In previous posts, it has been suggested that having duplicates of your primary guns is a good thing. In this post, I’m going to present some scenarios and reasons to expand on why it’s such a good idea.
Military Special Forces plan for mission success by adhering to the concept of “two is one and one is none.” Indeed, when discussing any life support equipment, whether it involves technical diving, aircraft, or your firearms, redundancy is a very good thing.
Previously I’ve outlined what I consider to be a minimal battery of defensive weapons. In that same post, I also suggested that you should acquire duplicates of some of those weapons as your budget allows. Here are a few reasons why…
- Commonality of parts, magazines, and ammunition among primary defensive weapons conveys a huge advantage.
- The ability to similarly arm family or friends in times of natural disaster, civil unrest, or other conflicts allows you to operate as a more cohesive team.
- You will have a duplicate firearm readily accessible during training classes in case your primary breaks or malfunctions.
- You will have a duplicate firearm immediately available in case your primary is seized by law enforcement during an investigation after a justified use of deadly force.
- Assuming you are not traveling with both, you will have a duplicate firearm secure at home if the airline loses your luggage or in case of theft.
- You will have a duplicate firearm to carry if your primary requires an extended stay at the gunsmith for modification or repair.
In all of the above situations, your duplicate gun will fit in holsters you already have and use magazines, accessories, and ammunition that you already have. Also, with a duplicate gun, you will already be familiar with its manual of arms. For those who shoot competitively, if you keep modifications within reason, you could even set one gun up for competition while keeping your carry gun stock and retain virtually complete redundancy.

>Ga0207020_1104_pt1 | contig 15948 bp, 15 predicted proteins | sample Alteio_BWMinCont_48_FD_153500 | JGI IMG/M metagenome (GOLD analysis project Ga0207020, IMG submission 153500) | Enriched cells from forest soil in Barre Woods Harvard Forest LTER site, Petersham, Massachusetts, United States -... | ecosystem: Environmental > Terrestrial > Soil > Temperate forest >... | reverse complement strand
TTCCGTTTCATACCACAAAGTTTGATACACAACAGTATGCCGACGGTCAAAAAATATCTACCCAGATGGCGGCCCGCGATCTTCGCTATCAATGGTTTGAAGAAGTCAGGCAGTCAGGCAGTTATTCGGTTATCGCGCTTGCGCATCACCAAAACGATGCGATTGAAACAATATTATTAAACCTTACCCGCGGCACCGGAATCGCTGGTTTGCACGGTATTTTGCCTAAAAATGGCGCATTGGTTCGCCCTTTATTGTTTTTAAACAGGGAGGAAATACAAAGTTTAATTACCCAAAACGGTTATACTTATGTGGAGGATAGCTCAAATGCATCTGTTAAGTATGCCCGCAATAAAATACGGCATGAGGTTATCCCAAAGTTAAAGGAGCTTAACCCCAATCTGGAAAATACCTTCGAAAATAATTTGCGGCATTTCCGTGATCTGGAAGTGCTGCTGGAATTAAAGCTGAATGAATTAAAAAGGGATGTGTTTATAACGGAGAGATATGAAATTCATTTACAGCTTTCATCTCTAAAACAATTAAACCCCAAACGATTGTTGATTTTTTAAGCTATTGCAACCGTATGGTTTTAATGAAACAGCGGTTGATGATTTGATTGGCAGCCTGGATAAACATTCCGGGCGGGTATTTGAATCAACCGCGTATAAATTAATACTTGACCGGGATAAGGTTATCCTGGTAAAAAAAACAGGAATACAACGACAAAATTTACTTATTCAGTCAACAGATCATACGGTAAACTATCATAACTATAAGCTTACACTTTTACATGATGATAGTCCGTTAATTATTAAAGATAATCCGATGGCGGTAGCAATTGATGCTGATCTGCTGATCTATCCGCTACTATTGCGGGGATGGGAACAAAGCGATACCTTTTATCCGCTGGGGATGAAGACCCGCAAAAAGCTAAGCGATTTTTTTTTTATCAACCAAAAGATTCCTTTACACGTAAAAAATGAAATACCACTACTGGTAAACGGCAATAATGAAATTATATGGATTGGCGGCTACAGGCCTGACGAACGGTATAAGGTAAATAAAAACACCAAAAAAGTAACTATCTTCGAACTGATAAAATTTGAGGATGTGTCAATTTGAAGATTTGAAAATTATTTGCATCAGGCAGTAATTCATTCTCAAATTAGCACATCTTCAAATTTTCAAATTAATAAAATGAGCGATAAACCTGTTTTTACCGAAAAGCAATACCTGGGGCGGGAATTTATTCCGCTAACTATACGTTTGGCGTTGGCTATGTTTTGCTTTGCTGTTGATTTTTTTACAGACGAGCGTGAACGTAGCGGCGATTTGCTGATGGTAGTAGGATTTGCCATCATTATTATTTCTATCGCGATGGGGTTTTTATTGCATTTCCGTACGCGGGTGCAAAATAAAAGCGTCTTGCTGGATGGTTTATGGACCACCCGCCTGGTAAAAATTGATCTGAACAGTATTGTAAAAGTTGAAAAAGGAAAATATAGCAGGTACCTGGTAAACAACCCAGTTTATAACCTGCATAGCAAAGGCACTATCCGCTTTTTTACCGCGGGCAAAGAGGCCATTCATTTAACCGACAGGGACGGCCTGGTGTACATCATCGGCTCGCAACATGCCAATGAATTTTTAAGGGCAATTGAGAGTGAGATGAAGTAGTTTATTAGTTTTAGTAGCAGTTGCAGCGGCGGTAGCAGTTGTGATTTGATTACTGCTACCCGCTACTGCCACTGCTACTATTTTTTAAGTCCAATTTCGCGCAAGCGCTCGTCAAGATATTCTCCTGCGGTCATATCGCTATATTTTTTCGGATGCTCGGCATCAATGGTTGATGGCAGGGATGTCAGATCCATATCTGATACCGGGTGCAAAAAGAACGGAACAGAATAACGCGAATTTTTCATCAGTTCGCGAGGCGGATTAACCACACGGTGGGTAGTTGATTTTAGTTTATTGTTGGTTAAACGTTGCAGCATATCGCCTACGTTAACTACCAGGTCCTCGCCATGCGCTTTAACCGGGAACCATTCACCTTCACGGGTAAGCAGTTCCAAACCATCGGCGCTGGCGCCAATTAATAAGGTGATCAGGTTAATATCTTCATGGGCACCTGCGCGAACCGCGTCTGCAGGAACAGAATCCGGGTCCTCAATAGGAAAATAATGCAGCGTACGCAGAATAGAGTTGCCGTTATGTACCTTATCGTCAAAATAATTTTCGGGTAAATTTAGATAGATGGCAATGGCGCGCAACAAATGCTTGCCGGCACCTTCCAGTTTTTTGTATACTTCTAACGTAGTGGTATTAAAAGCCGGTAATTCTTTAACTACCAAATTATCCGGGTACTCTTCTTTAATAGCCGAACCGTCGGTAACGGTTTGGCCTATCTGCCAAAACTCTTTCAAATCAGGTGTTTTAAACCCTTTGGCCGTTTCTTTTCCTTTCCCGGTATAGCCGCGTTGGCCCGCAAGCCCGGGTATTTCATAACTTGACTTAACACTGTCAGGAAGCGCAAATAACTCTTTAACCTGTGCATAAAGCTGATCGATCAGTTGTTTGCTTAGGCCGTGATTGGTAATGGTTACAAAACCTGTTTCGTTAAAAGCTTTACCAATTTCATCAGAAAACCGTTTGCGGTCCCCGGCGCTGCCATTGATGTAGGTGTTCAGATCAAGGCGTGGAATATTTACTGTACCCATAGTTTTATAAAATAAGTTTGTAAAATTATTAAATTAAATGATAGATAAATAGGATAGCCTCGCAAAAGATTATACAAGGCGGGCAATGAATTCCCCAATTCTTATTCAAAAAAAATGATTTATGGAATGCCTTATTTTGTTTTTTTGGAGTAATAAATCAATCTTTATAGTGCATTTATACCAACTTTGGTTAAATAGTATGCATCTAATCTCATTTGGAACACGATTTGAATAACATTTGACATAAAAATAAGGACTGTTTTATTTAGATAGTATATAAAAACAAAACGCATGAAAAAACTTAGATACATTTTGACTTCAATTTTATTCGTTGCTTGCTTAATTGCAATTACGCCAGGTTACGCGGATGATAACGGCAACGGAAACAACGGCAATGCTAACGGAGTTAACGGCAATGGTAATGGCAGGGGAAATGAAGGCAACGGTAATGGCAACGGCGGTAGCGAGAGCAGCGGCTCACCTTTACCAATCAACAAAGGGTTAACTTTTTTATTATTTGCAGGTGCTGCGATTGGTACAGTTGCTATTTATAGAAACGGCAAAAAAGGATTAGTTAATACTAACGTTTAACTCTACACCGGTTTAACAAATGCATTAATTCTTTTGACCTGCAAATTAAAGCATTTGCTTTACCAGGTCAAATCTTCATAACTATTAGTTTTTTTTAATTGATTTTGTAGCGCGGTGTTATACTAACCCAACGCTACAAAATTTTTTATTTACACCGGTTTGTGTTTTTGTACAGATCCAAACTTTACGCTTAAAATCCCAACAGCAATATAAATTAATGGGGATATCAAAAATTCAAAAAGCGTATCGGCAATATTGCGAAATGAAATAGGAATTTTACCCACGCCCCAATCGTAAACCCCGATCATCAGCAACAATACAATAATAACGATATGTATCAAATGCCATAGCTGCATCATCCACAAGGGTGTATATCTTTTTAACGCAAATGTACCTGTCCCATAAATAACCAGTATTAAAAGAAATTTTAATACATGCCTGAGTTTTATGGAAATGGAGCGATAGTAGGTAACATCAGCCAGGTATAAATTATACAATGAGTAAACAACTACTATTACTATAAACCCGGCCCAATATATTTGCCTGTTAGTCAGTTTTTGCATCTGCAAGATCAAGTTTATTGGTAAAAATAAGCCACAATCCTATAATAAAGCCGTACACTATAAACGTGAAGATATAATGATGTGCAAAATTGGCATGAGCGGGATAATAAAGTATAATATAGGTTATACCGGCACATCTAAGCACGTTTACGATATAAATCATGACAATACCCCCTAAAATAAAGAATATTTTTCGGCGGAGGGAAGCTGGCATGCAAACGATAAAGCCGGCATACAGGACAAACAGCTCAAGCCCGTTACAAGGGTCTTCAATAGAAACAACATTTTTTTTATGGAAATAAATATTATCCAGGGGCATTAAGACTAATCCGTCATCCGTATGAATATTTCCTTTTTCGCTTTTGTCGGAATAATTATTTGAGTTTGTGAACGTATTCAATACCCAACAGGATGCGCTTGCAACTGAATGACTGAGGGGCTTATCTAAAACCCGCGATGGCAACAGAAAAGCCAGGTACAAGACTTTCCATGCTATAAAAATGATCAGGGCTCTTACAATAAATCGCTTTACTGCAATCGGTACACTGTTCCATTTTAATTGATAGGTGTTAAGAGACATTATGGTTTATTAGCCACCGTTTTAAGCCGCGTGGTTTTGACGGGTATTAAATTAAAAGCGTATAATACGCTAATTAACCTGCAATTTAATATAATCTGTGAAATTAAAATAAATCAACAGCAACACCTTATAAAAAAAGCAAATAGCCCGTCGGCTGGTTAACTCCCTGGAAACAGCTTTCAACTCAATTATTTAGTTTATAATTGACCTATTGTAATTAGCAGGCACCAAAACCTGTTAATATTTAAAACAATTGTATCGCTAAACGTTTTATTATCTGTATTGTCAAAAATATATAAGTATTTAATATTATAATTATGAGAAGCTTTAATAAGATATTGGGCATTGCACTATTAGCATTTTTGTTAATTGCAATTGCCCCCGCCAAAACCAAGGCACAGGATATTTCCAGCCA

In terms of the three gun battery mentioned above, I would prioritize a second pistol before a second rifle, but ideally and eventually have both. Your “duplicate” rifle doesn’t necessarily need to have the same bells and whistles as your primary, and you could even set it up for a different purpose, e.g., with a different optic. The important thing is to have redundancy with commonality of parts, magazines, and ammunition.
I would also like to differentiate here between duplicate guns and backup guns. This post primarily deals with having redundancy in place rather than carrying a backup gun. While some probably do carry two identical pistols with plans to execute a “New York reload” if necessary, most back up guns (BUGs) are going to be smaller pistols carried to be immediately available in extremis conditions.